Chemical sunscreens are in the news due to the FDA’s call for more safety data on their primary ingredients. This leaves many searching for strategies for safer sun protection to protect ourselves from ultraviolet rays that cause sunburn, skin damage and skin cancer. Oxybenzone, a primary ingredient in chemical sunscreens, is a suspected endocrine disruptor that has been found in the blood, urine and breast milk of people who use sunscreens regularly. Though chemical sunscreens haven’t been proven unsafe, we wanted to explore proven safe alternatives:
The Two Types of Sunscreen
First, it’s important to understand that there are two basic types of sunscreen: Chemical and Physical.
- Chemical sunscreens are those which you rub into the skin and are easily absorbed. Their ingredients act like a sponge to absorb ultraviolet rays, preventing your skin from absorbing them and preventing sunburn.
- Physical (also called mineral) sunscreens are those which you rub onto the skin but aren’t easily absorbed. Sometimes these sunscreens leave a trademark white residue on your skin. That’s because the minerals they contain—usually zinc oxide or titanium dioxide—sit on top of the skin and act as a physical barrier to block rays from being absorbed by your skin.
Mineral sunscreens are proven to be safe. Their active ingredients are not absorbed into the body, and can be easily washed off.
What’s the Safest Sunscreen for You and Your Family?
The Environmental Working Group’s 2019 Guide to Sunscreens lists the safest and most effective sunscreens on the market today. You can find a detailed summary of the best brands of sunscreens on the market here.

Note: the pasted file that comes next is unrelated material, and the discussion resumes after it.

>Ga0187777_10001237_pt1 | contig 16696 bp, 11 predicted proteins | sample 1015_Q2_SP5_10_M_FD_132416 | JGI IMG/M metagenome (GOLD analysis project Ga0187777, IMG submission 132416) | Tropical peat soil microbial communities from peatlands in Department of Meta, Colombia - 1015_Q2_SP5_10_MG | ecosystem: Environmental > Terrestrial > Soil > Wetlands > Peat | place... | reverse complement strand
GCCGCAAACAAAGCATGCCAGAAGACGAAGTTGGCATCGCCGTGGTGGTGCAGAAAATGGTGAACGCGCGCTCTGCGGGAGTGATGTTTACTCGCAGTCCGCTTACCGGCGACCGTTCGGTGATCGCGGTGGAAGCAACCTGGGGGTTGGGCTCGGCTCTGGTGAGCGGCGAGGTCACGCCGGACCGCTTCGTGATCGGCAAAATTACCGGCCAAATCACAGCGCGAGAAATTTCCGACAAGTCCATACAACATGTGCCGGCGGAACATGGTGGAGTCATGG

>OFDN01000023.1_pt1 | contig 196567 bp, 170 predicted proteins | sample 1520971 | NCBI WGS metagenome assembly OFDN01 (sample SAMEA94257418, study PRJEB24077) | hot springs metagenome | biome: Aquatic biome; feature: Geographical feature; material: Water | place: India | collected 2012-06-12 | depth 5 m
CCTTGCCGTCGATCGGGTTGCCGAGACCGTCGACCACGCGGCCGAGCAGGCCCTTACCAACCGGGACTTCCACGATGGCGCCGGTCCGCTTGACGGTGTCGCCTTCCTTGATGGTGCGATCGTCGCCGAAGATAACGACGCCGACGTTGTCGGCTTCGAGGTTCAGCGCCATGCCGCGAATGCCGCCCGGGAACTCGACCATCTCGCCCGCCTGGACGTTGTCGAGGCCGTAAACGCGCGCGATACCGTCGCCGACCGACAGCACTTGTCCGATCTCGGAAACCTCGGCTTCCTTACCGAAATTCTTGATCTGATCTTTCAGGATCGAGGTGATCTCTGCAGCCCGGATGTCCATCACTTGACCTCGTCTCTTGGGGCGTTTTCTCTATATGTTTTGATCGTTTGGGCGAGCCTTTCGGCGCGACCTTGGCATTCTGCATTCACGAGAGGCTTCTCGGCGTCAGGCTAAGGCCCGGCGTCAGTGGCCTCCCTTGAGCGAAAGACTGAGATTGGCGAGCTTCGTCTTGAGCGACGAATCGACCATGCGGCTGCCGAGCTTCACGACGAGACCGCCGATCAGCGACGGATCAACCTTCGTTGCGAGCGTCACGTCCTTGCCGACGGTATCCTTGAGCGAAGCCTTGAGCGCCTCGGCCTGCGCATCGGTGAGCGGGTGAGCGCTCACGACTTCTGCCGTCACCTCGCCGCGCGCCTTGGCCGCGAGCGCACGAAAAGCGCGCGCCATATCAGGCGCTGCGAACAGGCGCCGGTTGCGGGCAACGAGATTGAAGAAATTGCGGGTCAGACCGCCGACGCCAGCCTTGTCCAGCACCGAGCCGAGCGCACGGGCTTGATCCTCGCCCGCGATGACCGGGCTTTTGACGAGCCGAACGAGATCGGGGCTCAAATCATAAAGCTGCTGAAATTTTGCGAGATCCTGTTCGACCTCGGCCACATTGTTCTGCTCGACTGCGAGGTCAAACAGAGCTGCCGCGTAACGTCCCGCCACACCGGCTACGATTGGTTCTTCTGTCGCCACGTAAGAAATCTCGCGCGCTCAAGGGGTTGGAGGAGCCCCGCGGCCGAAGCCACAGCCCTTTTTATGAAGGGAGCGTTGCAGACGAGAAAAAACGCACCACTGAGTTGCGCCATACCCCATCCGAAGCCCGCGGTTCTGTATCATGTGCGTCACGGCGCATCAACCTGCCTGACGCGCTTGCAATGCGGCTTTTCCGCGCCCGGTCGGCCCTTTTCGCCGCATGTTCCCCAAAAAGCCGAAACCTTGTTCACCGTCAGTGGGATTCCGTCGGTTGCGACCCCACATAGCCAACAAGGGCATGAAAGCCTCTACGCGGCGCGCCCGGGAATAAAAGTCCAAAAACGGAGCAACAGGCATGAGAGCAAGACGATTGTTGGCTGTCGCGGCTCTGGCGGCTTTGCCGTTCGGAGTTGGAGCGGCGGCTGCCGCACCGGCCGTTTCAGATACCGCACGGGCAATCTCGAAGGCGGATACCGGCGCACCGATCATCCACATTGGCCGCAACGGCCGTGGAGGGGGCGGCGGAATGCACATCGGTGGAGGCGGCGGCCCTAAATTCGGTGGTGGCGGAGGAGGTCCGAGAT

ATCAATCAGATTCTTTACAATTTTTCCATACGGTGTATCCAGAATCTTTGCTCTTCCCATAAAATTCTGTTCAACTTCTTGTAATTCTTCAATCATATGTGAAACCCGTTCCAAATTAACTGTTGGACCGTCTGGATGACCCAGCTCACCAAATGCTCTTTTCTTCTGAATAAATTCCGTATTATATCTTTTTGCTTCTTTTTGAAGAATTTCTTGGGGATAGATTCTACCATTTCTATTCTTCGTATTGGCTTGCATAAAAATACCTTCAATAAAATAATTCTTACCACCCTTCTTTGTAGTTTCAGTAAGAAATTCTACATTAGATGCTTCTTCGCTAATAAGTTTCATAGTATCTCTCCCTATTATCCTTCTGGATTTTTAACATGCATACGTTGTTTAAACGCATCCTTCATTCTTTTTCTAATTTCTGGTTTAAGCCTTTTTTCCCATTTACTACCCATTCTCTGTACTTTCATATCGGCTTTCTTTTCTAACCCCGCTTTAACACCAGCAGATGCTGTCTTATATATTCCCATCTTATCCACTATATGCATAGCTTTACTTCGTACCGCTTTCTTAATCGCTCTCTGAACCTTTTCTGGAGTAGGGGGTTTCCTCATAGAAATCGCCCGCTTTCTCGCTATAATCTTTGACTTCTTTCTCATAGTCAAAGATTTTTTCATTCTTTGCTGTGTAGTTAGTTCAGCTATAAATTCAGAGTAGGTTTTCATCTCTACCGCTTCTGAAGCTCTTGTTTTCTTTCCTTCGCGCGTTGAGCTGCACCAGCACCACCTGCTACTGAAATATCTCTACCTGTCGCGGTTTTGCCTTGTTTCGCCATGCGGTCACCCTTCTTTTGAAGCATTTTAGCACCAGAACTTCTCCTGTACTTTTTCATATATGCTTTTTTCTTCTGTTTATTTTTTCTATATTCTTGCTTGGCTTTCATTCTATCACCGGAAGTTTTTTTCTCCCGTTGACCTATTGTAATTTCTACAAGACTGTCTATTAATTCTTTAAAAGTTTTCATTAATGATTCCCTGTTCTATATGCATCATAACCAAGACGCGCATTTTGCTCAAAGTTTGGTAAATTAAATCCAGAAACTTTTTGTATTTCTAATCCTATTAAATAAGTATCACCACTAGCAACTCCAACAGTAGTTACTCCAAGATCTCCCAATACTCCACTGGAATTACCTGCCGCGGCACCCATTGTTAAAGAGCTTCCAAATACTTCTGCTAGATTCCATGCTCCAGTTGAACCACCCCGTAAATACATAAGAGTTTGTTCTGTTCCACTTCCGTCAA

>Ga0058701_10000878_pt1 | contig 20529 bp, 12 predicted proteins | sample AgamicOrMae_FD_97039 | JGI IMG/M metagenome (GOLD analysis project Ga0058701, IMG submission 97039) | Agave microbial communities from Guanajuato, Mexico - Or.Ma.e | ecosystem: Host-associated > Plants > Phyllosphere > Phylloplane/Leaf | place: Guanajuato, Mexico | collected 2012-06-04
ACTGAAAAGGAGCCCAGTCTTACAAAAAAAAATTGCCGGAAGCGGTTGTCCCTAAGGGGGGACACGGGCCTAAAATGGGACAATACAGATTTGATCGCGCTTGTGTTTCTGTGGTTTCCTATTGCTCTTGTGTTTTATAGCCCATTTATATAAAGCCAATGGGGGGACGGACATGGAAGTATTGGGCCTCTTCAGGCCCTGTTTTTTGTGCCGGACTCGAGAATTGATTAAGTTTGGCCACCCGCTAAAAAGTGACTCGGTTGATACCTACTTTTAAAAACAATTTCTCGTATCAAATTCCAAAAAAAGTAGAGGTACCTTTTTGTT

One interesting note: many sunscreens available in the United States wouldn’t pass Europe’s standards for blocking the damaging UVA rays. While UVB rays cause sunburns, the more prevalent UVA rays are linked with the development of basal cell carcinoma, melanoma and squamous cell carcinoma. For this reason, it’s critical to use a broad-spectrum sunscreen of at least SPF 15 that protects from both UVA and UVB rays.
Consider Sunscreen As Your Last Line of Defense
While sunscreen is great when you have to be in the sun, with a little planning, you can reduce exposure to damaging UV rays.
Here are some tips for minimizing UV exposure:
- Avoid the sun during peak hours: 10am – 4pm. Plan early morning or early evening outings to avoid sun exposure during its most intense times.
- Invade the shade: Find a shady spot to enjoy the outside. No natural shade? Bring your own portable shade in the form of an umbrella.
- Hat’s on! A wide-brimmed hat is a smart way to avoid excess UV rays on your head, face, neck and even shoulders.
- UPF clothing: With an ultraviolet protection factor (UPF) of up to 50+, clothing with built-in protection blocks up to 98% of broad-spectrum UV rays.
- Long sleeves: Yes, even in summer. While a typical white cotton shirt only has an SPF of 7 (when dry) and SPF of 3 when wet, darker colors and tighter weaves offer additional protection.
To protect from damaging rays without exposer to potentially toxic chemical ingredients, use combination of strategies for safer sun protection. This could be: going outside early or late in the day, sticking to shaded areas, UPF clothing, and mineral sunscreen.
Small daily adjustments like these can have a significant impact on your health and the health of your family. At PrimeHealth, our health coaches are here to help you make these daily adjustments that can pay dividends for your future health.